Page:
Wednesday, November 23, 2011

Growing Your Business Through Practicing Gratitude

Gratitude , The Tall Ships' Races, Szczecin 2007

It’s the time of year we all give thanks for our many blessings. It’s a good practice in our personal lives, and an equally good practice in our business lives.

On the Wednesday of Thanksgiving week it is my tradition to spend the day calling clients, past clients, colleagues who refer business to me and anyone else who has impacted my business over the past year. The calls aren’t sales calls, they’re gratitude calls. My intention is to thank those that have positively impacted my business’ growth as well my own personal happiness.

I’d like to say that I started this practice because I’m such a good person. But the truth is that I started it some years ago when I was scared to death to make sales and marketing calls. Picking up the phone and asking someone to become a client or refer business to me was terrifying. This gratitude concept that I began was a kinder, gentler (or perhaps spineless) approach.

The first year of the tradition I landed a big client. It was someone who I knew desperately needed my help. I hadn’t heard from him in months, and he was thrilled to hear from me. He was finally ready to face his financial issue and I called on just the right day. What I realized for the first time that day was that he needed my service more than I needed his money. The calls I was making weren’t about generating business, they were about serving others. After that experience, sales and marketing calls became much easier.

That was just the beginning of understanding of the role of gratitude and service in business. The more I began to weave it into my business, the more I recognized how gratitude was impacting other successful businesses I worked with.

  • One very successful colleague writes her thank you notes every morning at the breakfast table with her husband. It’s a sweet practice, and I believe a cornerstone of her success.

  • Another successful entrepreneur I know keeps a gratitude journal, writing in it each day that which she is grateful for.

  • Sandra Yancey, the phenomenally successful entrepreneur who began eWomen Network says that behind her company’s motto “Give first, share always” is a sense of gratitude. She ensures from the top down in her company that gratitude is practiced amongst the members and with not-for-profit causes.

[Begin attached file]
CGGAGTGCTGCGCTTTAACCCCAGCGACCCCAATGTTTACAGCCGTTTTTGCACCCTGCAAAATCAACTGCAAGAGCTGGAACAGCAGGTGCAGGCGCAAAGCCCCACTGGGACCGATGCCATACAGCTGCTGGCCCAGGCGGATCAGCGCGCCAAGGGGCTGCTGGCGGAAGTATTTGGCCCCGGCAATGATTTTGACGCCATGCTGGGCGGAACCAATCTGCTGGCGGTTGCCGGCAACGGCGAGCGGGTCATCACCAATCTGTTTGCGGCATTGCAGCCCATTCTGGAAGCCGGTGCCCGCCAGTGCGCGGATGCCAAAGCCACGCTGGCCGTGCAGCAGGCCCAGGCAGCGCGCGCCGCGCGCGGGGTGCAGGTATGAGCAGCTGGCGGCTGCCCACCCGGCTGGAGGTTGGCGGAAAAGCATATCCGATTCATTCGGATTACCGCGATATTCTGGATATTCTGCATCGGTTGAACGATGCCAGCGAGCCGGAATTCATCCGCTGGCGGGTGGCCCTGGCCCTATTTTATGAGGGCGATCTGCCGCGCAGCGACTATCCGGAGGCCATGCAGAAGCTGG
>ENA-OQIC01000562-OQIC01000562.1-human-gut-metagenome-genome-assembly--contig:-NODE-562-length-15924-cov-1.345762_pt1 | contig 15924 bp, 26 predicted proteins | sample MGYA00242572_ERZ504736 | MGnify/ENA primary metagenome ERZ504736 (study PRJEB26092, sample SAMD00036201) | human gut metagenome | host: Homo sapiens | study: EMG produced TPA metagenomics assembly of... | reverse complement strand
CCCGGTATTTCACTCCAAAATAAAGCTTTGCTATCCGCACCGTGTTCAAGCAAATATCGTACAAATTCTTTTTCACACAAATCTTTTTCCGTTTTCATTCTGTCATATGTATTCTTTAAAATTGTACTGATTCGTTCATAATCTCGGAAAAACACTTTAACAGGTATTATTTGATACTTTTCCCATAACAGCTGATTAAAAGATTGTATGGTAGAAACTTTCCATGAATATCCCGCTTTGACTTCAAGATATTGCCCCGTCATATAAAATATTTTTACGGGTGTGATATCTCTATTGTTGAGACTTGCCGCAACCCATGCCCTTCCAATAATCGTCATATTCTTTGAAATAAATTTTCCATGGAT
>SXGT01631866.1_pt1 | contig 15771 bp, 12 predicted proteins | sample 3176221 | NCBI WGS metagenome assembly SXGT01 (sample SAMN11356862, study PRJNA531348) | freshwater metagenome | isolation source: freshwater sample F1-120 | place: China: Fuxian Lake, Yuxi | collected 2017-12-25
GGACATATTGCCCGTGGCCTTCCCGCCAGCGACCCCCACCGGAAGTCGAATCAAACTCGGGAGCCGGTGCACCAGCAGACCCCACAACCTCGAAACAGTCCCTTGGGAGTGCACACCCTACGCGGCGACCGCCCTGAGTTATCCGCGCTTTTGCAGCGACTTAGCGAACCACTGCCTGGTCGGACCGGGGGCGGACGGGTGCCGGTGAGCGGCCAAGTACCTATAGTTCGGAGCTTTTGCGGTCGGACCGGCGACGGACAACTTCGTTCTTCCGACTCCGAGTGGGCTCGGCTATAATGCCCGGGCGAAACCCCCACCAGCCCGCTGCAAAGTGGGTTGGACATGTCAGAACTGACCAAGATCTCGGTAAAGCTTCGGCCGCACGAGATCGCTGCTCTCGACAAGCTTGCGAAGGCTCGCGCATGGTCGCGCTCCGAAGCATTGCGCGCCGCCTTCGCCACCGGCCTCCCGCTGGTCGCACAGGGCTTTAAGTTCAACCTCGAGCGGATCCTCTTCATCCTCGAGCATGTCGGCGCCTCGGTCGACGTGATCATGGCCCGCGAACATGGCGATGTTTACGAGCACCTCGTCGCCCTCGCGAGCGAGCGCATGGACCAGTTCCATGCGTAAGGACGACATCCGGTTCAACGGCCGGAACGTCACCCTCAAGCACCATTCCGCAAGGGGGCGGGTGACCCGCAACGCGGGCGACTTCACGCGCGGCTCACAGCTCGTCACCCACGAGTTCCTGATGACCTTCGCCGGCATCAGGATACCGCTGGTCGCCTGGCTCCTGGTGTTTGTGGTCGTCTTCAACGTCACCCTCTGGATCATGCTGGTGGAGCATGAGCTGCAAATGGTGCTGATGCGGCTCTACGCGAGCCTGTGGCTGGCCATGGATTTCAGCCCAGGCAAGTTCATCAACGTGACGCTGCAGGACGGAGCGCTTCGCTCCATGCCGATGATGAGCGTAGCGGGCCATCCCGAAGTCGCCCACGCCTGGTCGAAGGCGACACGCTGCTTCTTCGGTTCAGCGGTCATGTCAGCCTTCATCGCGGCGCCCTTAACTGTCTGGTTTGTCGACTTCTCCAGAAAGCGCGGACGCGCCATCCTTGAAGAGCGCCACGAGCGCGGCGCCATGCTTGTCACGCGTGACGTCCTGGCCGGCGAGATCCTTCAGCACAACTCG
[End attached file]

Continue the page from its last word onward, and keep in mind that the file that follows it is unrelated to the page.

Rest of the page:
One of the business coaches that has most influenced my happiness as a business owner had me start our work together with a gratitude practice. I’m an accountant. Not a curmudgeonly one, but definitely not the first person to be open to the kind of advice that goes like this:

“Stacey, I want you to write down 25 things you’re grateful for every day.”


“Yes, 25.”

I thought to myself….”that’s stupid.”

But I was unhappy at the time, and thus willing to try new things. 25 was a lot. After the obvious:

  • my daughter,

  • my cat,

  • sunshine,

  • my health

I had no idea what the other 21 should be. But kept thinking and eventually I’d get the 25 down, and every day it got easier, and eventually I realized that the gratitude practice was helping me on a daily basis assess what it was I LOVED about my business, and what it was I dreaded.

Focusing on gratitude brought to the surface that I had been burning myself out spending time doing tasks and taking care of clients that I didn’t have a passion to serve. Focusing on gratitude, and really noticing on a daily basis which clients I was grateful for helped me become very clear about the mission of my business, and it was then I renamed the business Creating Answers and made a bold decision: I was only going to do work I loved, and I was only going to work with clients that I loved; ones that I felt grateful for.

I’m not always successful; I suppose no one is. But what I am is happy. Almost every day when I go to work, I am happy. And I attribute my business’ growth to that happiness, which grew from the gratitude practice.

What are you grateful for?

-Stacey Powell

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Monday, November 21, 2011

The Power of Tracking Your Numbers: Step #3

© Nikolai SorokiaThis is the 3rd in a series on creating a financially healthy life. If you jumped in and did the first two steps, Just Do It and Reality, Get a Dose, this one might be the one you might need extra support in accomplishing. Lots of us like to do projects. We like to plan. The first two steps were projects.